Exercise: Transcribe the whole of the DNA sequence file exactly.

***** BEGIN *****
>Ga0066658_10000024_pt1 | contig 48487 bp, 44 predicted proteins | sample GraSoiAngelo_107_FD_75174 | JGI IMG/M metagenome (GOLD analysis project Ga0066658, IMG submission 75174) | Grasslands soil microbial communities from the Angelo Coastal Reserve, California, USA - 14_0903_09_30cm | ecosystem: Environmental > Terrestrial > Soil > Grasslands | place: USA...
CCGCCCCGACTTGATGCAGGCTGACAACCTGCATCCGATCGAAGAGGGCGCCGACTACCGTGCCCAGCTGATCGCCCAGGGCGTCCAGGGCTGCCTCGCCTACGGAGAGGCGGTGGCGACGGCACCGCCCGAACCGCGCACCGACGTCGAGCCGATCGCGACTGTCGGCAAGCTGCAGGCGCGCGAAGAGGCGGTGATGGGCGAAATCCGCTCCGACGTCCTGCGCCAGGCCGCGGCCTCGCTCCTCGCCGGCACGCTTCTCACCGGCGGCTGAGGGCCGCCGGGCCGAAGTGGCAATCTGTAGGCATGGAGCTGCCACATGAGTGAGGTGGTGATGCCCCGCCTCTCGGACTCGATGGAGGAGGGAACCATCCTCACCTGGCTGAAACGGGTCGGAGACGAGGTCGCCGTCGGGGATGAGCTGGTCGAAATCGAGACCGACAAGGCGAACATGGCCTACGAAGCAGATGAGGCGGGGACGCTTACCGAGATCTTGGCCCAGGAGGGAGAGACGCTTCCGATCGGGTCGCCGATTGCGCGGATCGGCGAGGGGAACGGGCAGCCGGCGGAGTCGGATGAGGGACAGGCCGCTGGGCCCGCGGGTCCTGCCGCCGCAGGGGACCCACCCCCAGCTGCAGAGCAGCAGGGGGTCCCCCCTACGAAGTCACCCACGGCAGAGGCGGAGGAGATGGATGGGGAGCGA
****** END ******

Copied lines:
>Ga0066658_10000024_pt1 | contig 48487 bp, 44 predicted proteins | sample GraSoiAngelo_107_FD_75174 | JGI IMG/M metagenome (GOLD analysis project Ga0066658, IMG submission 75174) | Grasslands soil microbial communities from the Angelo Coastal Reserve, California, USA - 14_0903_09_30cm | ecosystem: Environmental > Terrestrial > Soil > Grasslands | place: USA...
CCGCCCCGACTTGATGCAGGCTGACAACCTGCATCCGATCGAAGAGGGCGCCGACTACCGTGCCCAGCTGATCGCCCAGGGCGTCCAGGGCTGCCTCGCCTACGGAGAGGCGGTGGCGACGGCACCGCCCGAACCGCGCACCGACGTCGAGCCGATCGCGACTGTCGGCAAGCTGCAGGCGCGCGAAGAGGCGGTGATGGGCGAAATCCGCTCCGACGTCCTGCGCCAGGCCGCGGCCTCGCTCCTCGCCGGCACGCTTCTCACCGGCGGCTGAGGGCCGCCGGGCCGAAGTGGCAATCTGTAGGCATGGAGCTGCCACATGAGTGAGGTGGTGATGCCCCGCCTCTCGGACTCGATGGAGGAGGGAACCATCCTCACCTGGCTGAAACGGGTCGGAGACGAGGTCGCCGTCGGGGATGAGCTGGTCGAAATCGAGACCGACAAGGCGAACATGGCCTACGAAGCAGATGAGGCGGGGACGCTTACCGAGATCTTGGCCCAGGAGGGAGAGACGCTTCCGATCGGGTCGCCGATTGCGCGGATCGGCGAGGGGAACGGGCAGCCGGCGGAGTCGGATGAGGGACAGGCCGCTGGGCCCGCGGGTCCTGCCGCCGCAGGGGACCCACCCCCAGCTGCAGAGCAGCAGGGGGTCCCCCCTACGAAGTCACCCACGGCAGAGGCGGAGGAGATGGATGGGGAGCGA